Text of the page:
When Broadcasting House was opened in 1932, the front of the building was likened to the prow of a ship. With a commanding view that befitted the vessel’s bridge was the grandest office. It belonged to John Reith, the first Director-General. But the office above his, acknowledged as the second-grandest in the building, with equally magnificent wood panelling and an even loftier view down Langham Place, was that of the chief engineer.
It’s September. That means back to school. And not just for the kids.
With Edinburgh hangovers barely forgotten, and TV execs and politicians still reeling from Dorothy Byrne’s outlandishly honest MacTaggart Lecture, conference season gets into full swing.
Not in Bournemouth but in Cambridge, courtesy of ITV, for the RTS biennial convention. There’s no prorogation for us.
The UK’s most successful digital television platform, Freeview, passed another milestone last month, when it debuted its mobile app. Users can now stream live shows from the BBC, ITV and Channel 4 plus on demand content from BBC iPlayer, ITV Hub, All 4, My5, and UKTV Play.
As the nation’s public service broadcasters dwell on the growing impact of Netflix, Amazon and YouTube, the move could be pivotal in ensuring that British PSBs don’t become stranded as young people’s video consumption moves more and more online.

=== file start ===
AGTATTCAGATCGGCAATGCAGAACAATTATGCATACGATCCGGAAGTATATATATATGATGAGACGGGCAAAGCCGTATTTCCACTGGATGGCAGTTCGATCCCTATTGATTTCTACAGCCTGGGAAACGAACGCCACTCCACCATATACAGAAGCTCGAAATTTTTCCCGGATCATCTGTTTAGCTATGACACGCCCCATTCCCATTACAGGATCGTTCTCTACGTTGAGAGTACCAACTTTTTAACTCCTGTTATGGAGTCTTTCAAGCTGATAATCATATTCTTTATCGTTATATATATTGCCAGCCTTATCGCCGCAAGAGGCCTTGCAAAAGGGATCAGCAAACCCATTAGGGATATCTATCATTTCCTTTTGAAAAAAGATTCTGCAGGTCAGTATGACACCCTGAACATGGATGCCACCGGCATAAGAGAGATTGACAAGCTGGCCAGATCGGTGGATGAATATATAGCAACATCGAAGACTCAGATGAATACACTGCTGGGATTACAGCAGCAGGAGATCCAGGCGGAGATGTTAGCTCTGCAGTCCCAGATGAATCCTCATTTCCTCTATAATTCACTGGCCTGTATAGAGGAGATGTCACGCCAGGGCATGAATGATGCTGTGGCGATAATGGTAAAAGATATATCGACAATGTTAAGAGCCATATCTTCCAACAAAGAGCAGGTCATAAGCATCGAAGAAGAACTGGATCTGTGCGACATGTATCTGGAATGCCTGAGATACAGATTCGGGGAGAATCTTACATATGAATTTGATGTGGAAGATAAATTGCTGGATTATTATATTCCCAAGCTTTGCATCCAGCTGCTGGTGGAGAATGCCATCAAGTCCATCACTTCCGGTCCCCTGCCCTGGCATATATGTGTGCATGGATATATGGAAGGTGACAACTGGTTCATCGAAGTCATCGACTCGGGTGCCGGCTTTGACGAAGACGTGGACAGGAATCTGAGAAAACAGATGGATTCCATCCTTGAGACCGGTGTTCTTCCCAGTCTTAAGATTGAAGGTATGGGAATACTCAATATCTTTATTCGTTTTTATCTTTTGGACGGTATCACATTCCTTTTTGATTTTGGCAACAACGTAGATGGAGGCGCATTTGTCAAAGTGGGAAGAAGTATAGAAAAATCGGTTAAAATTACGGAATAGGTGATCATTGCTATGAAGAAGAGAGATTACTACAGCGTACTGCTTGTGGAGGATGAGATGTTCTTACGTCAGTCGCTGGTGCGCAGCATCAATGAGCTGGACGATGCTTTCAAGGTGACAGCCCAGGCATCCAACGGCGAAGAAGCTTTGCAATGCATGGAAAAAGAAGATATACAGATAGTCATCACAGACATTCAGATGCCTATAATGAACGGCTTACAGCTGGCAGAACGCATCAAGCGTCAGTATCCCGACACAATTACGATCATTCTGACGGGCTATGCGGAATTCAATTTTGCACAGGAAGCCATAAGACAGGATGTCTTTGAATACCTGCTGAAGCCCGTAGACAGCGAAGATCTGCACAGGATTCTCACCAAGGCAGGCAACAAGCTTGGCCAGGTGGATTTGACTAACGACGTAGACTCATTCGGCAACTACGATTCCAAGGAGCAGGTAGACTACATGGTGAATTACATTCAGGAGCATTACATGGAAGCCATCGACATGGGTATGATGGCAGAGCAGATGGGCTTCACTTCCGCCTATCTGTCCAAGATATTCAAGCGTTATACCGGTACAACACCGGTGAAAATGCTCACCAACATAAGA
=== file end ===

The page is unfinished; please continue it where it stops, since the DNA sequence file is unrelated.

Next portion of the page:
The free app will provide viewers with the chance to watch on-demand content and live stream channels BBC, ITV and Channel 4 on mobile devices.
On-demand services BBC iPlayer, ITV Hub, All4, My5 and UKTV Play will allow audiences to catch up on their favourite shows on the go, with a ‘Recommendations’ feature to help users discover new programmes.
To many adults, the choice of viewing options for children is as incomprehensible as the whistling language of The Clangers. There is now a myriad of platforms, apps and subscription video-on-demand (SVoD) services offering access to children’s shows. They include Amazon, Netflix, Freeview Play, YouView and Sky Go.
Children can watch their favourite CBBC shows, such as The Next Step, via the BBC iPlayer – or catch up with Nickelodeon brands, such as SpongeBob SquarePants, on the app Nick Play.
If you were to believe the headlines, you might think that local television – dismissed by some as "Jeremy Hunt’s pipe dream" – was dead in the water. The former Culture Secretary’s vision, scorned by most broadcasters, was bulldozed on to the statute book four years ago and the first channels are now 18 months old.
Hunt thought it wrong that Birmingham, Alabama, had eight local-TV stations while Birmingham, UK, had none, and secured some funding and the Channel 8 slot on Freeview (in England, at least) to help the new stations get established.